Native American Veterans - Storytelling for Healing
The Role of Ceremony in Service and Healing
Traditionally, indigenous cultures understood the importance of spiritual balance for individual and community well-being. These cultures understood ceremonies were part of the ongoing fabric of the community and existed to prepare, protect, and heal the individual as he or she journeyed through life’s stages. Naming, puberty and warrior ceremonies all had similar themes: the individual for whom the ceremony was being held was entering a new phase in which they would give up the ‘old’ roles and responsibilities and embrace a set of new roles and responsibilities.
Warrior ceremonies were intended to protect the individual in battle and to instill within them characteristics and values associated with his or her tribe’s warrior tradition. The tribe knew the experiences the warrior would encounter would threaten his or her physical, emotional, and spiritual well-being, and that cleansing, healing and letting go ceremonies were needed to counterbalance these experiences. Tribal members understood that ceremonies had to take place in order to help warriors manage the transition from warrior roles back to those they had previously held in their communities: the roles of parents, sons and daughters, sisters and brothers, and community leaders. They felt that failing to perform these ceremonies was detrimental not only for the warrior, but also for his family and tribe. Today, many native people believe their communities continue to experience the effects associated with participation in past conflicts, and failure to provide ceremonies for cleansing, healing, and letting go.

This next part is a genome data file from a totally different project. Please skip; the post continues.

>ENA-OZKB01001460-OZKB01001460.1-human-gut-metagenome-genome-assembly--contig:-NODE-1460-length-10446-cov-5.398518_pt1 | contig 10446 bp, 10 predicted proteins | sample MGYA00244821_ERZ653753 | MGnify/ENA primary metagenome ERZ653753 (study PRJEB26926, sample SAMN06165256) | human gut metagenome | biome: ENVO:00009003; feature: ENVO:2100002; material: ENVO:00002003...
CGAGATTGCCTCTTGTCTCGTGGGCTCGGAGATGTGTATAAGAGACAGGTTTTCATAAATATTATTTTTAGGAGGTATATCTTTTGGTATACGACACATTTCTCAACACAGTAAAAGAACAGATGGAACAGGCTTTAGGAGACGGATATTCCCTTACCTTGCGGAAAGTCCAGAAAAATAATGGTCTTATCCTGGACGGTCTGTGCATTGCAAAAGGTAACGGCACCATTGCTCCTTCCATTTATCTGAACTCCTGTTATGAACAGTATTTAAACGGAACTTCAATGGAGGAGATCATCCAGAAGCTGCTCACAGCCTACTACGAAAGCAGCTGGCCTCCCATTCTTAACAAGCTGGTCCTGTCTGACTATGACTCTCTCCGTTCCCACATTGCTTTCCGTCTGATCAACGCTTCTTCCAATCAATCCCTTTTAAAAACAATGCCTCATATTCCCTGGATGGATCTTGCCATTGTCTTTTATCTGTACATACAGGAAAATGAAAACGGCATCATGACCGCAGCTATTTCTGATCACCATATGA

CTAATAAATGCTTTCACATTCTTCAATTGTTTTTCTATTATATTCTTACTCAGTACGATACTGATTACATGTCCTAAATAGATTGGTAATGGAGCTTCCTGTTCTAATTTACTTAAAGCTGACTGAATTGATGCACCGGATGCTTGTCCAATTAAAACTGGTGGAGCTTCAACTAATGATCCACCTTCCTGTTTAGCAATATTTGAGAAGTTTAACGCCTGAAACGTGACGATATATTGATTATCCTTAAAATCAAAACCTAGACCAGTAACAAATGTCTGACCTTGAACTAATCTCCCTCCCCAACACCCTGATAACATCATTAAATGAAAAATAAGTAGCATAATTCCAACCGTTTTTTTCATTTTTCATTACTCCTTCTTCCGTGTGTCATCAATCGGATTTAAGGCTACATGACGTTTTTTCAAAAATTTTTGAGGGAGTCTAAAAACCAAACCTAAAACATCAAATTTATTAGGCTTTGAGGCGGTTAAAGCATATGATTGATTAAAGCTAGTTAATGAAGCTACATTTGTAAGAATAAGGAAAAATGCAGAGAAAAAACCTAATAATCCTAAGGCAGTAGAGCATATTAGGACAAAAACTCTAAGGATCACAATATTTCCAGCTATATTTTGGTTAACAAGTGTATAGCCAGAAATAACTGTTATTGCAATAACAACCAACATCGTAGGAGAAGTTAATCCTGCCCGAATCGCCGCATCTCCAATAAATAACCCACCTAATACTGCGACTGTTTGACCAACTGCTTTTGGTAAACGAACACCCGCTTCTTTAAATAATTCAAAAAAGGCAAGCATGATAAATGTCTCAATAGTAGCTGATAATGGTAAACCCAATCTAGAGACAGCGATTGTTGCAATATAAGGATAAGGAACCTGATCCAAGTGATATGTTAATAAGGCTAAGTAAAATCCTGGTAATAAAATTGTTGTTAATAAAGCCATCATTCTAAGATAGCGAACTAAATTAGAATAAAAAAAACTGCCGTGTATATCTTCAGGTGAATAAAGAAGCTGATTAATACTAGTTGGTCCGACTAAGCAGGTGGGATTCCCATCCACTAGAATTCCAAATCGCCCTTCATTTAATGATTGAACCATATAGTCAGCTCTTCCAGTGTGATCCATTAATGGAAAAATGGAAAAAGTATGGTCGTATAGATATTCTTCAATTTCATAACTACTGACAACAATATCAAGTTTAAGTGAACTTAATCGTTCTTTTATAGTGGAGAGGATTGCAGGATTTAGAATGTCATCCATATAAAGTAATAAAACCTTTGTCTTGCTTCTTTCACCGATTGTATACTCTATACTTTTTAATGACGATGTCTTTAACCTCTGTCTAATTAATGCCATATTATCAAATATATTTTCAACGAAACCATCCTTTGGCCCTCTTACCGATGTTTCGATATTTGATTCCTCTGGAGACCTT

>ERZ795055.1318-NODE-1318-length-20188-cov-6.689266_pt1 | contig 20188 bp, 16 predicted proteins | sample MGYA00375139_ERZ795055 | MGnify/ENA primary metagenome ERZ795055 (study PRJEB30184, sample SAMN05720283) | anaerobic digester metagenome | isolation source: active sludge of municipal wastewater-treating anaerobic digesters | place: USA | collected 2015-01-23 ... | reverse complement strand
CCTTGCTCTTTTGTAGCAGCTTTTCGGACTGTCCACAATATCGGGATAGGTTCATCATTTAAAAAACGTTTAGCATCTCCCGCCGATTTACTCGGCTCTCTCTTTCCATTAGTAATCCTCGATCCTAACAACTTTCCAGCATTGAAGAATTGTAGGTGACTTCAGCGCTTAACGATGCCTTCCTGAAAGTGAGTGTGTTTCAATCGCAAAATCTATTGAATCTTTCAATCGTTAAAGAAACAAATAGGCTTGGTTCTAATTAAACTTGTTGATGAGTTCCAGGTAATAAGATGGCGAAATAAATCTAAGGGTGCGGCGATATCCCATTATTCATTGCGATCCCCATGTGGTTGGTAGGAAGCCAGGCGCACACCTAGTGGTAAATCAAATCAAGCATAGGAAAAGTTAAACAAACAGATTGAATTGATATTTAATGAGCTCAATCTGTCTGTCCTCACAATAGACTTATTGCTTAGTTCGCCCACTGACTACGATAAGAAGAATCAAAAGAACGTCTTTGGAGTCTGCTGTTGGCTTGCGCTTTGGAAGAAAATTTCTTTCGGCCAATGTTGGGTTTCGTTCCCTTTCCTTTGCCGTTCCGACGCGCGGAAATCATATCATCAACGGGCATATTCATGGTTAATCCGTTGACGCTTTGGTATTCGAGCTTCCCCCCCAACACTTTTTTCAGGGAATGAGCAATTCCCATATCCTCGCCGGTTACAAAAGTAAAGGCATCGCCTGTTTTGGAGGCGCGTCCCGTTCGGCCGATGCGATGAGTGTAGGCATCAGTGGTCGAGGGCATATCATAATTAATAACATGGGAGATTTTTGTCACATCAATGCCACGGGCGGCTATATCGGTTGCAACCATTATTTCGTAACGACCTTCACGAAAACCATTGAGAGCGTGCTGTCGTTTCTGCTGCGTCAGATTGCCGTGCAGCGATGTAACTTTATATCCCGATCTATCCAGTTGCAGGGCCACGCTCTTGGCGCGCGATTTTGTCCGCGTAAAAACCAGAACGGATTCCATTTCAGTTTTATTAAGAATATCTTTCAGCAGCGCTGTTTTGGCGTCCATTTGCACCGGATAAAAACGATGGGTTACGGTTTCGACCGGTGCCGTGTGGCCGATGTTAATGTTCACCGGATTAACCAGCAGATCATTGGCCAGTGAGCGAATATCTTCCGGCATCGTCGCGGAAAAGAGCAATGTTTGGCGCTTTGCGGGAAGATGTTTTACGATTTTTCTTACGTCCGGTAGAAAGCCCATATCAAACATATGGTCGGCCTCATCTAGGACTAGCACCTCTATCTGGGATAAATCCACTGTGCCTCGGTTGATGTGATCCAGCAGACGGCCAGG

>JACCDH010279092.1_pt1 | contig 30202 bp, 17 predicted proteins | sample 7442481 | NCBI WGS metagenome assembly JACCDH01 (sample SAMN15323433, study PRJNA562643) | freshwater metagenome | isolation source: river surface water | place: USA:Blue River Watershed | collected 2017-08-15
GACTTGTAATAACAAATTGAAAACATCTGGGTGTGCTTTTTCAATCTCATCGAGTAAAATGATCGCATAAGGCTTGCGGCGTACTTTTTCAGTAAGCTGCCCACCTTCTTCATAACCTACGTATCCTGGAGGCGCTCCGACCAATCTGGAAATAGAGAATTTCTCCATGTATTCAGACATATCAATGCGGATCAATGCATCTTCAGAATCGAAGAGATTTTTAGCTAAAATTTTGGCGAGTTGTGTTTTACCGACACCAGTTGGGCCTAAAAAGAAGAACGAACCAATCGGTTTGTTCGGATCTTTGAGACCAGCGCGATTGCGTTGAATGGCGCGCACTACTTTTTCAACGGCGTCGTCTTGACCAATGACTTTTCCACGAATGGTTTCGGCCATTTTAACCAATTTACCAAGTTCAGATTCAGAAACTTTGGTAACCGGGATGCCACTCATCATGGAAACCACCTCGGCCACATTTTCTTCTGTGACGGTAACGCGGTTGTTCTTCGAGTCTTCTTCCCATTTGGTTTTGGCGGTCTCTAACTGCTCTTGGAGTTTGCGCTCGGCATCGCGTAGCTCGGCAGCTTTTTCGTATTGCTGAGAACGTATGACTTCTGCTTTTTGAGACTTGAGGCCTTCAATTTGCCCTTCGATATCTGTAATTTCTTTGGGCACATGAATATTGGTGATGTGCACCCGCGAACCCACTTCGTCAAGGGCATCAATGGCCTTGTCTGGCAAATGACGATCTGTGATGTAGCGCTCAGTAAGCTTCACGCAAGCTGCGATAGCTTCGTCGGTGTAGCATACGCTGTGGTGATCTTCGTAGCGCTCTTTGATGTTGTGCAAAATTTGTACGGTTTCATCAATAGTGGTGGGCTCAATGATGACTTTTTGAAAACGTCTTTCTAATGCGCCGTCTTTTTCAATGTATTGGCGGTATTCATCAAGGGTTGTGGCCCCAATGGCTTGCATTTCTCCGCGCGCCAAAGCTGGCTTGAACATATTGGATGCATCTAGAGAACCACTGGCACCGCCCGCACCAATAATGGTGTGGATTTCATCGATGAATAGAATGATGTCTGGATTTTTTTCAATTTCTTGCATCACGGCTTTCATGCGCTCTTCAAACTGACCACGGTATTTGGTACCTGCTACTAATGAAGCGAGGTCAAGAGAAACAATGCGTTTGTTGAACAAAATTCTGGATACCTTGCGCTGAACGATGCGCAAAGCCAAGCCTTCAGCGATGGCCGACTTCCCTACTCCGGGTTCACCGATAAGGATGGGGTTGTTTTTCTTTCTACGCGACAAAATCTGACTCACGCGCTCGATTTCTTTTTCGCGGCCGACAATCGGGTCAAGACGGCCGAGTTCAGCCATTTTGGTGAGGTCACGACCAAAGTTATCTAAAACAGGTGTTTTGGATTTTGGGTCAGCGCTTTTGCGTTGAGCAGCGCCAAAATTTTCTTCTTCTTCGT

While many tribes today are not practicing these ceremonies, there are still some tribes that do. Two examples of tribes that continue such traditions are the Zuni Pueblo and the Navajo (through the Enemy Way Ceremony). Other tribes are attempting to revive these ceremonies, trying to overcome the challenges that come with not having done them for so long. One recent Iraqi Veteran stated, “People are afraid of doing the ceremonies wrong, because they don’t know exactly how it was done in the past; but what’s important is the intentions the people have when they do the ceremony.”